RVSD January/February 2015 : Page 99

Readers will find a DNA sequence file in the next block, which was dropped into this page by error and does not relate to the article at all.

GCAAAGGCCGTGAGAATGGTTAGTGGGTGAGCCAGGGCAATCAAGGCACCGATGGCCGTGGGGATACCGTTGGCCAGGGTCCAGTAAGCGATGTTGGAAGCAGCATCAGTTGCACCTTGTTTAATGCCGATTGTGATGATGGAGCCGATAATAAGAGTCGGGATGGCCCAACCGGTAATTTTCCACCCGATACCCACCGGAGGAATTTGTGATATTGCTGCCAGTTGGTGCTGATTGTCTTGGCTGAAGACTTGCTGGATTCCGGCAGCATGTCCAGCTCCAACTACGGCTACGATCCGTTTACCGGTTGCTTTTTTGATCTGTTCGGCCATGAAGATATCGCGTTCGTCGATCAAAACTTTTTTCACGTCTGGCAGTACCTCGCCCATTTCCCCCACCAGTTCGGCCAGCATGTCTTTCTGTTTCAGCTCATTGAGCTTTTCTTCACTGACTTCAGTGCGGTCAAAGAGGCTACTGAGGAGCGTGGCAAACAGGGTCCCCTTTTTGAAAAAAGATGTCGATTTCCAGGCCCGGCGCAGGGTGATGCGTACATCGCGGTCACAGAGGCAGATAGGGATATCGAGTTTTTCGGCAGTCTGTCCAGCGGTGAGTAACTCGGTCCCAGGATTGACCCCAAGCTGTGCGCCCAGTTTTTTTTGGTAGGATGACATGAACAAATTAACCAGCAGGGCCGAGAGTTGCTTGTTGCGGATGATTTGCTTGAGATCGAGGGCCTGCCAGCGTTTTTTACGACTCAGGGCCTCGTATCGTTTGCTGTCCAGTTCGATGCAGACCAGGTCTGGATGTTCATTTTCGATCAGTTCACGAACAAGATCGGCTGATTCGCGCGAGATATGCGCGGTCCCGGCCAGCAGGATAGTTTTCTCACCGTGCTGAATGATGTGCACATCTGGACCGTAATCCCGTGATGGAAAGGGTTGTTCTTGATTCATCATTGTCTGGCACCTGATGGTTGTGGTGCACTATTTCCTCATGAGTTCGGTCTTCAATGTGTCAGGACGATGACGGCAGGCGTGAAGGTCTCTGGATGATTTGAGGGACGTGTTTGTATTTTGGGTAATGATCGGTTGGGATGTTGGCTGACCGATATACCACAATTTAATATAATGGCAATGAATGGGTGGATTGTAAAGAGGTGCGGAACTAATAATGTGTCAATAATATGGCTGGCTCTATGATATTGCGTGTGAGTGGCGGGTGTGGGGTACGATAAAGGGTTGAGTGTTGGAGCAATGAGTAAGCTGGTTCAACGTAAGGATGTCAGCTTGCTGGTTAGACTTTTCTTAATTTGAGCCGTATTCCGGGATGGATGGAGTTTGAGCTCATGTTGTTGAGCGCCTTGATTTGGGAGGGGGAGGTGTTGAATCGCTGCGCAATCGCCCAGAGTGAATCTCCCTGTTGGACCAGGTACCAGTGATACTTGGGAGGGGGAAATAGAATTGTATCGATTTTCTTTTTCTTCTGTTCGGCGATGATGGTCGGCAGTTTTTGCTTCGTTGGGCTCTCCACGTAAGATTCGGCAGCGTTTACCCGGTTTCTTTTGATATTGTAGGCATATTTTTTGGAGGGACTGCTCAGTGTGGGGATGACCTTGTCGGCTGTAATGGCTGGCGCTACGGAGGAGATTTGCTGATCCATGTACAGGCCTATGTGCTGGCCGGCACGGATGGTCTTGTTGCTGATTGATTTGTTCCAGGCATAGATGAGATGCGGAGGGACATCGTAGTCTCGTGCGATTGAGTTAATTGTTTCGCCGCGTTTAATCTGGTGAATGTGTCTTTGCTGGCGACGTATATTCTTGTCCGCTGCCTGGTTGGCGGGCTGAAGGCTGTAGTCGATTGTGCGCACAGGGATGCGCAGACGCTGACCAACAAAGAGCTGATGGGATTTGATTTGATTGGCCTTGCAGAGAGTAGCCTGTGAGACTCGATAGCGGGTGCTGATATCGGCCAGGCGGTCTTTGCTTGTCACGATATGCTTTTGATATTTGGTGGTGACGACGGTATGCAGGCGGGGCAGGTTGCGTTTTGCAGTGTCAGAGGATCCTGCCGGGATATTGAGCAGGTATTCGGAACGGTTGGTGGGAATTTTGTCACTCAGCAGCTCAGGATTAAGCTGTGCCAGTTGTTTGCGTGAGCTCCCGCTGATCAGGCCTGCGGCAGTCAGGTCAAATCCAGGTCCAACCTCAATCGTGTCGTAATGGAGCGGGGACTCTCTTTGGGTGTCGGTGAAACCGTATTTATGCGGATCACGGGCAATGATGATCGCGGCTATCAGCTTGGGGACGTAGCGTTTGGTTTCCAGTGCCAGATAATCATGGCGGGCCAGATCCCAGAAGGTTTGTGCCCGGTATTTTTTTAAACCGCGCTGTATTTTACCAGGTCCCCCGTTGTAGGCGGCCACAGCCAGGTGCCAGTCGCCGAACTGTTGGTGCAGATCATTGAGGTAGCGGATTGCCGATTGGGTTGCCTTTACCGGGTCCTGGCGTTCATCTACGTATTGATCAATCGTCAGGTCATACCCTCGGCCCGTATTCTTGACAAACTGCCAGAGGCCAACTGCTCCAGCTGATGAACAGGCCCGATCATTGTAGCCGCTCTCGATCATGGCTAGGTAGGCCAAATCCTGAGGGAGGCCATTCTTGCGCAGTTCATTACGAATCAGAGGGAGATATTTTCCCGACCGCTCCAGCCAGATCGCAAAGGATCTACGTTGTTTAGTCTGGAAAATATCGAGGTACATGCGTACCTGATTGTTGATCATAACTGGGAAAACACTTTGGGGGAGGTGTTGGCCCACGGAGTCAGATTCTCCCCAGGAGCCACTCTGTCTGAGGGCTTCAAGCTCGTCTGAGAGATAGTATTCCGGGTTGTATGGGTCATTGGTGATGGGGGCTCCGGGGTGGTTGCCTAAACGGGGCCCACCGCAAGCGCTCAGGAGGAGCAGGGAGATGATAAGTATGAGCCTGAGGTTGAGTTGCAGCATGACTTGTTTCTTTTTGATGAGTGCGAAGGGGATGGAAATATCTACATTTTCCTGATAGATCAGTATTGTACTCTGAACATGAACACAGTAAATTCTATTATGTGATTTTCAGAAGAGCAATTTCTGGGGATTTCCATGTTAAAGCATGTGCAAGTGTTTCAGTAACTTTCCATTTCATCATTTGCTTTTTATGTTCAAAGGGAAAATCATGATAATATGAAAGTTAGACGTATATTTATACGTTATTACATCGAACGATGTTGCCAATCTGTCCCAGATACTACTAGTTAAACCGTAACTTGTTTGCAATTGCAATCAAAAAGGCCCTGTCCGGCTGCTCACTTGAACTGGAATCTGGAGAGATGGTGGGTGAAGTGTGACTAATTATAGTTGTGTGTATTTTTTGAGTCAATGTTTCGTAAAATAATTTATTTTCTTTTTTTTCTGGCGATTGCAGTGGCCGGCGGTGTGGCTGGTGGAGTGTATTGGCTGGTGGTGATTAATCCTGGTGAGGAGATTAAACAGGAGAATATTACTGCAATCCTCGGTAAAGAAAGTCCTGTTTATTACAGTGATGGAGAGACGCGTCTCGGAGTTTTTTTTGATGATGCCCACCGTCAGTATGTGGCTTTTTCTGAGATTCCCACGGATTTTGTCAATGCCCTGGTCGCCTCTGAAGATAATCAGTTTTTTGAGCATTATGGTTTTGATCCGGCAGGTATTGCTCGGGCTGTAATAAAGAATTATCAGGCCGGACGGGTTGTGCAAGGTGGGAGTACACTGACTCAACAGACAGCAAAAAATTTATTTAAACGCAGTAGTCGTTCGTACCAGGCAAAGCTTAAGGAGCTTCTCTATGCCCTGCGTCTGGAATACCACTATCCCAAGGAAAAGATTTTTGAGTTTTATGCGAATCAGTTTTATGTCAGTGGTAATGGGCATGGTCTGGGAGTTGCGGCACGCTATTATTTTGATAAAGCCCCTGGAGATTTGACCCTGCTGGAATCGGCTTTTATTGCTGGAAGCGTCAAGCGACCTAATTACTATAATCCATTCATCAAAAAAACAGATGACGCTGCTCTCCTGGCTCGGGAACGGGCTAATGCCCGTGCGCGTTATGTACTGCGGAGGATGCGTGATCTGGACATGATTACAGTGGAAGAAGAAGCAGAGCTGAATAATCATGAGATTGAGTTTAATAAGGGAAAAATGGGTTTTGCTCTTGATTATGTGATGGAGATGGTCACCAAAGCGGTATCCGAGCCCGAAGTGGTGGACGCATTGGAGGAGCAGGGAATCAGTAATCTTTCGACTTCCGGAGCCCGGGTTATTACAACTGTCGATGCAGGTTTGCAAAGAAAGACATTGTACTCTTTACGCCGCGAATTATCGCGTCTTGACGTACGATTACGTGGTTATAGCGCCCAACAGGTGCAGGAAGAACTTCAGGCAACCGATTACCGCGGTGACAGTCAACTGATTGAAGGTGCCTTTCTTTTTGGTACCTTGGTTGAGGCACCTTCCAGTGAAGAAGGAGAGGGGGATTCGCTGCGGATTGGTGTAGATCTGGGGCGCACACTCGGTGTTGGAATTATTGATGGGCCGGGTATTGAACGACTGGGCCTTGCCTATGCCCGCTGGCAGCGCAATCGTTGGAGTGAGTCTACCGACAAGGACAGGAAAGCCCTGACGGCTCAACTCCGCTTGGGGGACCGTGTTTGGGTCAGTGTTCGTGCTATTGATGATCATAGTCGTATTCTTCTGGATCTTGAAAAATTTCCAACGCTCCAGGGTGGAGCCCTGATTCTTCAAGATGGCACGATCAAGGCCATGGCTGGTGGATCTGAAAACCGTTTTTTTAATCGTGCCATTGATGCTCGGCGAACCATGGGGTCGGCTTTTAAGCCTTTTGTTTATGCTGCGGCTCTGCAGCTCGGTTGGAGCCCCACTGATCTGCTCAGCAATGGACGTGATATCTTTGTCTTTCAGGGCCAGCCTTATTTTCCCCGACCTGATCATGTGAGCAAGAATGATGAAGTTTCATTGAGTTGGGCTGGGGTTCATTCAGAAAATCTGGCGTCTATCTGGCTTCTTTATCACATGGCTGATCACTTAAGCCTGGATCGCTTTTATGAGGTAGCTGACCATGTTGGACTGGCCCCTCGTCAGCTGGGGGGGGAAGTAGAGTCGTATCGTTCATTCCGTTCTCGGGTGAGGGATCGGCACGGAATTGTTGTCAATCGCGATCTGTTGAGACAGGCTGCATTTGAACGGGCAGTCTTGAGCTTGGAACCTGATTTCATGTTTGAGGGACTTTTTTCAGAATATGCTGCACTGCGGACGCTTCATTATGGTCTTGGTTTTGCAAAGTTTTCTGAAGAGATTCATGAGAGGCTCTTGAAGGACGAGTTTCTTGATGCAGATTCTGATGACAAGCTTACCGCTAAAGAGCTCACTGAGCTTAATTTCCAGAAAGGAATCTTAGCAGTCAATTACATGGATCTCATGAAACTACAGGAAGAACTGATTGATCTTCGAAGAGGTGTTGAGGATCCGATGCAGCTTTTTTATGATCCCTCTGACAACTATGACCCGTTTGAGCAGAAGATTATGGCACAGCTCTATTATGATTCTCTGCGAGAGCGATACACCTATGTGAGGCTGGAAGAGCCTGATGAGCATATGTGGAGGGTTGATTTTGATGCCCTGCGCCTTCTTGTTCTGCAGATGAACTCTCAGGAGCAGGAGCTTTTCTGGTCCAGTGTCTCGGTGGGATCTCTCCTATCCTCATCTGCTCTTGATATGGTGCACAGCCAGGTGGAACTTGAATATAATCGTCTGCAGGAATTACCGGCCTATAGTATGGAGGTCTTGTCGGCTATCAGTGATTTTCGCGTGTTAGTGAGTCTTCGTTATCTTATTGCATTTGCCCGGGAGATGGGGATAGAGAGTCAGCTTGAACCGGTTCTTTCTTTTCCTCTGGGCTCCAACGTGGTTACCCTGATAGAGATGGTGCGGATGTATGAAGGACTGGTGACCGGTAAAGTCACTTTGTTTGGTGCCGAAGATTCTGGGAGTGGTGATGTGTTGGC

The artisan ice cream trend hit San Diego hard in 2014. We love newcomers Hammond’s (hammondsgourmet.com) in North Park—scooping flavors by Hawaii’s Tropical Dreams, like azuki bean or peanut butter and guava jelly—and Moosie’s (moosies.com) in Kensington, where we get a salted caramel cone courtesy of old-school L.A. purveyor Fosselman’s. But Calexico Creamery (calexicocreamery.com) is a San Diego original, right down to Mex-influenced flavors like cafe con leche, mole, flan and cajeta. Add in fruity paletas and the company’s adorably restored vintage trailer, which cruises the farmers markets and special events like monthly art happening Ray at Night, and we’re sold. El Scoopo, make it a double. TOP FIVE: HOTLY ANTICIPATED OPENINGS OF 2015 ICE, ICE BABY BOTTLE ROCKET “They were gone almost instantly,” says Modern Times founder Jacob McKean of the first bottled sours his company released online. 1 SOUTHERN EXPOSURE This spring, one of the hottest Baja-Med chefs, Javier Plascencia ( Misión 19 , mision19.com) crosses the border to open Bracero: Cocina Mexicana de Raiz in Little Italy. If we could make reservations now, we would. SCOOPWORTHY Hammond’s serves up exotic ice cream flavors in North Park. San Diego may be famous for its craft IPAs, but look for 2015 to be the year of the sour beer . The puckery style—the result of a specialized form of fermentation utilizing wild yeast and sometimes even fresh fruit—is an intriguing brew, no doubt why fans quickly become fanatics. Case in point: When Point Loma’s Modern Times (moderntimesbeer.com) released its first line of red-wine-barrel-aged sours (from $25) in December, the peach-, nectarine-and cabernet grape-flavored brews (available exclusively online for the time being) sold out within seconds. Order another round! Gone Sour 2 ITALIAN JOB A two-week, 1,400-mile trek through Italy supplied the vision for Catania , opening in March in the La Plaza building on Girard and Wall Street in La Jolla. The lucky travelers? Whisknladle Hospitality (wnlhosp.com) owner Arturo Kassel and chef/partner Ryan Johnston. Get ready to ciao. 3 FOR SHORE Love Trey Foshee ’s iconic fish taco at George’s California Modern (georgesatthecove.com)? Then brace yourself for Galaxy Taco , opening late spring 2015 in the La Jolla Shores neighborhood, where Foshee will explore his longtime passion for Mexican cuisine. Oh, and tequila. AHEAD OF THE PACK James Holtslag (left) and Trey Nichols (right) are longtime friends and co-owners of Heart & Trotter, a whole-animal butchery in North Park. In 2015, the shop will start offering prepared food and local craft beer. 4 BLAIS OF GLORY The 2014 opening of Richard Blais ’ Little Italy restaurant, Juniper & Ivy (juniperandivy.com), was so hot, the celebrity chef quickly announced plans to convert another building on the same property into a second eatery, expected to open later this year. 5 NIGHT MAGIC So long, Stingaree. Omnia San Diego —a uniquely coastal incarnation of Omnia Las Vegas, set to debut at Caesar’s Palace this spring—will open in that Gaslamp space following the Vegas opening. Expect “bespoke elements of intrigue,” according to the global hospitality company Hakkasan Group (hakkasangroup.com). FOOD & DRINK Don’t get Heart & Trotter (theheartandtrotter.com) butchers and co-owners Trey Nichols and James Holtslag started about the evils of filet. Or, for that matter, the joys of obtaining construction permits, a process that hung up the opening of their long-awaited North Park whole-animal butchery until just recently. While Nichols, who grew up hunting in Virginia, and Holtslag, who honed his craft at L.A.’s Lindy & Grundy Meats, waited (and waited) for the dust to settle, they launched a popular bimonthly Friday night market in the shop’s parking lot on the corner of El Cajon Boulevard and Utah Street. It’s just another example of the “waste not, want not” philosophy that drives the nose-to-tail butchery, which sources humanely raised animals from within a 250-mile radius, offering traditional cuts in the butcher’s case and preparing housemade charcuterie from the nontraditional bits. And though you’ll find filet in the shop as a matter of physiology (every animal has two), Holtslag promises, “One taste of coulotte, flap or hanger steak and you’ll be cured of the filet fetish forever.” Meat Market JUNIPER & IVY PHOTOGRAPHY BY ANDREA BRICCO; HEART & TROTTER PHOTOGRAPHY BY JOHN DOLE RARE TREAT Fans of chef Richard Blais’ left coast cookery at Juniper & Ivy will delight in his upcoming second act. BEST OF THE CITY 99 RIVIER A JAN/FEB 2015

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